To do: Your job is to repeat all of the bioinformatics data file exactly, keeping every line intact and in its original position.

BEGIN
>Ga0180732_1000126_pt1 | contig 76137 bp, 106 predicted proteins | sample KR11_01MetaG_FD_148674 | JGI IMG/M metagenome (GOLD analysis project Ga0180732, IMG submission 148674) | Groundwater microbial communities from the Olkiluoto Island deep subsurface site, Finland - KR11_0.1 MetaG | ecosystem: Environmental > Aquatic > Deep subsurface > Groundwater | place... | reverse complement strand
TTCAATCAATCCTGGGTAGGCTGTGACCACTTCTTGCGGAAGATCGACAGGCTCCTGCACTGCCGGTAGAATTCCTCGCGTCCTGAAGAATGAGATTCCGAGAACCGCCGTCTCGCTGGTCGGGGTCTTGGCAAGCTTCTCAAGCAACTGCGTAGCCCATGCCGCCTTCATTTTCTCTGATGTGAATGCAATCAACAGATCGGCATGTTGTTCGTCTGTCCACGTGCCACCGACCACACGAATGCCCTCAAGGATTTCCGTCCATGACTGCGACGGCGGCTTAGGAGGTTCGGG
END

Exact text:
>Ga0180732_1000126_pt1 | contig 76137 bp, 106 predicted proteins | sample KR11_01MetaG_FD_148674 | JGI IMG/M metagenome (GOLD analysis project Ga0180732, IMG submission 148674) | Groundwater microbial communities from the Olkiluoto Island deep subsurface site, Finland - KR11_0.1 MetaG | ecosystem: Environmental > Aquatic > Deep subsurface > Groundwater | place... | reverse complement strand
TTCAATCAATCCTGGGTAGGCTGTGACCACTTCTTGCGGAAGATCGACAGGCTCCTGCACTGCCGGTAGAATTCCTCGCGTCCTGAAGAATGAGATTCCGAGAACCGCCGTCTCGCTGGTCGGGGTCTTGGCAAGCTTCTCAAGCAACTGCGTAGCCCATGCCGCCTTCATTTTCTCTGATGTGAATGCAATCAACAGATCGGCATGTTGTTCGTCTGTCCACGTGCCACCGACCACACGAATGCCCTCAAGGATTTCCGTCCATGACTGCGACGGCGGCTTAGGAGGTTCGGG